Threats to anti-racism charity lead to Ken Loach stepping down as competition judge

  • Show Racism the Red Card commends Loach’s ‘commitment to fighting racism’
  • Charity’s funding put at risk by unfounded allegations

Show Racism the Red Card and Ken Loach – a statement from Ken Loach’s supporters first published at the website of Sixteen Films

Film director Ken Loach has withdrawn as a judge in the 2020 School Competition run by respected anti-racism charity Show Racism the Red Card (SRtRC).

The charity announced on February 4 that Ken Loach and author and former children’s laureate Michael Rosen were to judge this year’s competition, which involves thousands of schoolchildren in hundreds of schools producing poetry, drama, films and other forms of creative work on combating racism. Loach, Rosen and SRtRC were then subjected to an aggressive and abusive campaign both on-line and in print media, making baseless accusations of antisemitism against Ken Loach in particular.

In response to these allegations actor and comedian Steve Coogan said: “His entire career has been to shine a light on the plight of the dispossessed and the disenfranchised. His films have given a voice to the voiceless.….Ken Loach’s legacy will remain long after his critics have gone.”

Ken Loach’s work as a campaigning film director has, over decades, consistently exposed inhumanity, inequality and injustice, from Cathy Come Home (1966) and Kes (1969), to I, Daniel Blake (2016). The vitriolic attacks mounted against him treated his contribution to combating social injustice with complete contempt.

More insidiously the attacks on Ken Loach and Michael Rosen were complemented by pressure behind the scenes on the charity itself, including from Government; pressure on football clubs who partner with SRtRC; and threats to jeopardise SRtRC’s charitable status.

As pressure on SRtRC mounted Ken Loach received overwhelming support from more than 200 eminent public figures, including Eric Cantona, Sir Alex Ferguson, Sir Mark Rylance, John McDonnell MP, Dame Marina Warner, fellow filmmaker Mike Leigh, ex-minister for education Baroness Blackstone, Kenny MacAskill, former justice minister of Scotland, and over 30 national executive members of the National Education Union.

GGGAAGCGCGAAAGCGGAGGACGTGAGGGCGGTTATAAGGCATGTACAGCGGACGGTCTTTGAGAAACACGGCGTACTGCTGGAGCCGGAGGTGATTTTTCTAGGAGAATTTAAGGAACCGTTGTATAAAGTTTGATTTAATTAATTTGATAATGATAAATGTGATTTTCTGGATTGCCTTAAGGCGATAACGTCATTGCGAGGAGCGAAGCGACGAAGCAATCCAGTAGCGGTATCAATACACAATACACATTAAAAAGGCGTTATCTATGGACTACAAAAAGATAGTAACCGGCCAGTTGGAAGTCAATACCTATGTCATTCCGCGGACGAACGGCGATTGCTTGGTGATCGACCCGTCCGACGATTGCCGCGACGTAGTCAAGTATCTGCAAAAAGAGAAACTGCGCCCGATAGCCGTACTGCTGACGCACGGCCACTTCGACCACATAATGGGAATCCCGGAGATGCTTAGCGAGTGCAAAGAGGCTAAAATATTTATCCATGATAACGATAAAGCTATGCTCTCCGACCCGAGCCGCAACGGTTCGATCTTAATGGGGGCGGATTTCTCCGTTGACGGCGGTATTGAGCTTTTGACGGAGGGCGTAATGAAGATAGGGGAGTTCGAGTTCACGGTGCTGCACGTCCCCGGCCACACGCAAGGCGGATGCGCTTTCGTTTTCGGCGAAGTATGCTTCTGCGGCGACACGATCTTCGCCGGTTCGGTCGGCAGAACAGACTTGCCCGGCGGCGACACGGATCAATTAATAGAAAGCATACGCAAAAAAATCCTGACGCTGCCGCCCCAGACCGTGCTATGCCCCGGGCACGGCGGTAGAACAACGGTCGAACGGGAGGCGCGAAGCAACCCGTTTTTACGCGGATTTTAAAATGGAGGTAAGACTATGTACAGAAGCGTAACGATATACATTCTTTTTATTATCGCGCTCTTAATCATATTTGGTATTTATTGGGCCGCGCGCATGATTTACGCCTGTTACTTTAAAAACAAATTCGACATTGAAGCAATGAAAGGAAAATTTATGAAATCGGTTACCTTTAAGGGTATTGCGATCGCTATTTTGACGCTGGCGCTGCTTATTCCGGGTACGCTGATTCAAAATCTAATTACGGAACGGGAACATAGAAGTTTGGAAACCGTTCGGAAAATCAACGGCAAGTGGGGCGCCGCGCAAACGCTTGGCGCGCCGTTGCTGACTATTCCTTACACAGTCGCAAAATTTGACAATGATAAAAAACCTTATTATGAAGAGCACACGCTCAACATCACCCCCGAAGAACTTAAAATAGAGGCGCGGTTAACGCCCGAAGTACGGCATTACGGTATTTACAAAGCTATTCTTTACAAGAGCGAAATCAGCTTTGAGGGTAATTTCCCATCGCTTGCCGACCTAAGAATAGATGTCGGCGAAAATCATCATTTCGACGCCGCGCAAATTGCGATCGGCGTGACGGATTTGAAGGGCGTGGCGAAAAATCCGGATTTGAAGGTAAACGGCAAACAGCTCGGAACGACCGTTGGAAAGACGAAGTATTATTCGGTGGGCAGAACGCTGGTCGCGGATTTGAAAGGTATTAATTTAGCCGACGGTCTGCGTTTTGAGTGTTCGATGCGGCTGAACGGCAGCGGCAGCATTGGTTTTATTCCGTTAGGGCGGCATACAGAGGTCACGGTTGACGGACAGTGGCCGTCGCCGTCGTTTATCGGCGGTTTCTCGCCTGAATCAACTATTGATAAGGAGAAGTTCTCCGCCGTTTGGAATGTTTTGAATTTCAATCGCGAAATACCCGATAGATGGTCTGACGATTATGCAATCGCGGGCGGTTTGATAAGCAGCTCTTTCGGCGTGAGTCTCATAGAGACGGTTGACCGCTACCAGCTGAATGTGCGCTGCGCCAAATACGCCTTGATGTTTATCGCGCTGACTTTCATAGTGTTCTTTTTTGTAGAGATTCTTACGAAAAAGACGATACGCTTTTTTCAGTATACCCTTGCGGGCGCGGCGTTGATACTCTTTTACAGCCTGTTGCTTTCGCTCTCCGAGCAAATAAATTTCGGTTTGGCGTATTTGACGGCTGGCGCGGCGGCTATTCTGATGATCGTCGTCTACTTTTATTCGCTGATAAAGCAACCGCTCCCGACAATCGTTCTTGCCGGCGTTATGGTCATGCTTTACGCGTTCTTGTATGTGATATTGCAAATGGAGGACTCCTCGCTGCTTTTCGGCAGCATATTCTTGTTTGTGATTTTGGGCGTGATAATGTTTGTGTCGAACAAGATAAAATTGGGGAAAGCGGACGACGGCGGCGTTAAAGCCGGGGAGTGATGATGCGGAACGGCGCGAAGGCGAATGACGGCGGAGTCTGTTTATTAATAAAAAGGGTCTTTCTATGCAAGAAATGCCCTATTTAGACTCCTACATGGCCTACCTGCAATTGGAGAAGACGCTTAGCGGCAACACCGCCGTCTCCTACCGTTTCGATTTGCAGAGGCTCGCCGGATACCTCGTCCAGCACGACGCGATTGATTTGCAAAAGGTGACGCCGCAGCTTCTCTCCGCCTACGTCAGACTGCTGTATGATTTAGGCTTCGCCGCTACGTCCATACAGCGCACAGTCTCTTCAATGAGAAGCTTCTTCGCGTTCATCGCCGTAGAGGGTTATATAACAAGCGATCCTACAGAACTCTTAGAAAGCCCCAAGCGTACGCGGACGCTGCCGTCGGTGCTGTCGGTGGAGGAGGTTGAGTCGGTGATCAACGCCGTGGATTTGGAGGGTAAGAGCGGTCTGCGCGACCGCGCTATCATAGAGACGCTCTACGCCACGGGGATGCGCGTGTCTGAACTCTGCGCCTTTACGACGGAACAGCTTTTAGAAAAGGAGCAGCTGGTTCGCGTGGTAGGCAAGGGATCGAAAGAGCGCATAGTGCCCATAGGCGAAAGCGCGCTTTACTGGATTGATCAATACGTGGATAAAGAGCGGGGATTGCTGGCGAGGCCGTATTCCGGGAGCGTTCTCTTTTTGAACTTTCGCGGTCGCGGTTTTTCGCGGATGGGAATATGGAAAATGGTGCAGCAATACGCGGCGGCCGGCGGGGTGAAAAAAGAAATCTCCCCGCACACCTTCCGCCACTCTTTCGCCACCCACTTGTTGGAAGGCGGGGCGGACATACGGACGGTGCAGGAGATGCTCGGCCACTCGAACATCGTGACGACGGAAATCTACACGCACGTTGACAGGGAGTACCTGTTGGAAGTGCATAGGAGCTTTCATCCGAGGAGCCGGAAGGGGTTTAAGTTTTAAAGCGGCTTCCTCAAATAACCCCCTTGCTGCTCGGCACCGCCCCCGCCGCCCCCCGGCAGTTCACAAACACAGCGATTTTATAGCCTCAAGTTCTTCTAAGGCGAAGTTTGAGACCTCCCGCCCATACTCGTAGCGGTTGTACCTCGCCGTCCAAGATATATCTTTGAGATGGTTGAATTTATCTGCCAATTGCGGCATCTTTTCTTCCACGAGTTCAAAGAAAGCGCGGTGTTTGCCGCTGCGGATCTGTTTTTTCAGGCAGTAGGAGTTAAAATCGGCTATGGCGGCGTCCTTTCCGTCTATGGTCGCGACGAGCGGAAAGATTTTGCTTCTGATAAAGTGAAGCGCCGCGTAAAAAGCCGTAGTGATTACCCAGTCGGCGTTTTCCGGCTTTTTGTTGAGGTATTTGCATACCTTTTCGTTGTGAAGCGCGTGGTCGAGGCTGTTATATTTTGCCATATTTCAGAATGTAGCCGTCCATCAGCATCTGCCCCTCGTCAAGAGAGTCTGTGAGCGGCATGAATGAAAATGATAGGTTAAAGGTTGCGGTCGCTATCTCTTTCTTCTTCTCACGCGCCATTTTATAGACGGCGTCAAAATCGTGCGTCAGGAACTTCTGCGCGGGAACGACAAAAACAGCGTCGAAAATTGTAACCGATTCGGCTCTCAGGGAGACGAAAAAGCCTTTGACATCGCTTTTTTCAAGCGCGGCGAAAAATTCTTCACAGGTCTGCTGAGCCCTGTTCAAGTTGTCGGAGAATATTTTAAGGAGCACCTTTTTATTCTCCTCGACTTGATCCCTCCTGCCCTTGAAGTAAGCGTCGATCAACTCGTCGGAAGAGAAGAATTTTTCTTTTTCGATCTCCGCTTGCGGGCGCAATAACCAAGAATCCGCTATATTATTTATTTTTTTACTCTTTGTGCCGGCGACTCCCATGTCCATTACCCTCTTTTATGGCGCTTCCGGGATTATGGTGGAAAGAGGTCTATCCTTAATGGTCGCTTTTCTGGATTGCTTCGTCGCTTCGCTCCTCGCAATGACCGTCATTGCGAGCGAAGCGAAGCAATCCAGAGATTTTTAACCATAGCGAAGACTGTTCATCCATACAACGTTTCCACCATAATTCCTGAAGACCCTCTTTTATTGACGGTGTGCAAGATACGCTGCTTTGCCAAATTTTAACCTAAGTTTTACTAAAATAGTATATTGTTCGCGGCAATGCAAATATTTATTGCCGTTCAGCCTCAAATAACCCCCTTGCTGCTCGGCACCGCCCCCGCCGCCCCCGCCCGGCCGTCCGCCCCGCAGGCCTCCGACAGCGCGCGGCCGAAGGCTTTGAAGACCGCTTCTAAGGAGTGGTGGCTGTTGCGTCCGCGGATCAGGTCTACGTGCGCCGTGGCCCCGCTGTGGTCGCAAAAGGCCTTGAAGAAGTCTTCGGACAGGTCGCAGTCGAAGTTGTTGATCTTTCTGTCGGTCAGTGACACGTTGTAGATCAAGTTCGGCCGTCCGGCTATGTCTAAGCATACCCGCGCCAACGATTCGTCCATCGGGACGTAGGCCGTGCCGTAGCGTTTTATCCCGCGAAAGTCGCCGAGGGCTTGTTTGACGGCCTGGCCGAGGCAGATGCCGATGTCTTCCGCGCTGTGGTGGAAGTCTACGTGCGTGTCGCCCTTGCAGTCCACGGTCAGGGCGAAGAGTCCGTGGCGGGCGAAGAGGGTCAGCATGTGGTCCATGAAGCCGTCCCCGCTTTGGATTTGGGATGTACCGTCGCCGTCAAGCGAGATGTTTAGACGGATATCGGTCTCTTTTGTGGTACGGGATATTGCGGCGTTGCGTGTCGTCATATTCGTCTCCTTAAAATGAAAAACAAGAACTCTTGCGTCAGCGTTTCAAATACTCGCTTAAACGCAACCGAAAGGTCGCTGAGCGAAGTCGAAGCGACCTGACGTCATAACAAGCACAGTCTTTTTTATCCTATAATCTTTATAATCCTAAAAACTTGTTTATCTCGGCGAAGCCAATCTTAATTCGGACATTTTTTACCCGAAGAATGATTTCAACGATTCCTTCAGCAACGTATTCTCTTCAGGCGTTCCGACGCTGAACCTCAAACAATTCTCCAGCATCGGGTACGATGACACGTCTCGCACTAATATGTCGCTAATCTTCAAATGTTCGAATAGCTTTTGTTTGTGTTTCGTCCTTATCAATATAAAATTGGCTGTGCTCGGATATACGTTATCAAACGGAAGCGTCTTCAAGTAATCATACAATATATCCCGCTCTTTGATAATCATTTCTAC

In letters sent to the charity’s Trustees they said: “In our fractious and still deeply racist society, their work [Ken Loach and Michael Rosen] promotes decency, understanding and kindness.” The signatories said that the calls, made by the Board of Deputies of British Jews, for Ken Loach’s removal as a competition judge “clearly reflect political differences, including over Israel-Palestine”. “Legitimate political differences” they said “must not be allowed to undermine unity against a common threat from the far right and racists.”

On March 4th SRtRC’s Trustees reaffirmed the choice of judges, and endorsed the earlier statement by chief executive Ged Grebby that Rosen and Loach were both ideally qualified to choose the competition winners. However, the charity was then subjected to further intense behind-the-scenes pressure, which threatened to wreck not only the competition and Ken Loach’s reputation, but the charity’s very existence.

In discussions between Ken Loach and SRtRC, it became clear that the charity has been the subject of an aggressive campaign to persuade trade unions, government departments, football clubs and politicians to cease funding or otherwise supporting the charity and its work (for example, training teachers to deal with racism in the classroom; and working with football clubs around the country to involve more young Asian men and women in the game). Threats were also made to its charitable status. The priorities of those involved in this campaign – which threatened to destroy an important and admirable anti-racist charity – deserve critical scrutiny.

It also got personal. Members of the charity’s staff were insulted and threatened, and 83-year-old Ken Loach and members of his family were subjected to personal abuse online. This is the background to the statement today announcing his withdrawal as a competition judge. SRTRC paid tribute to the work Loach has done over many years in combating racism, which has led to him being a member of their Hall of Fame.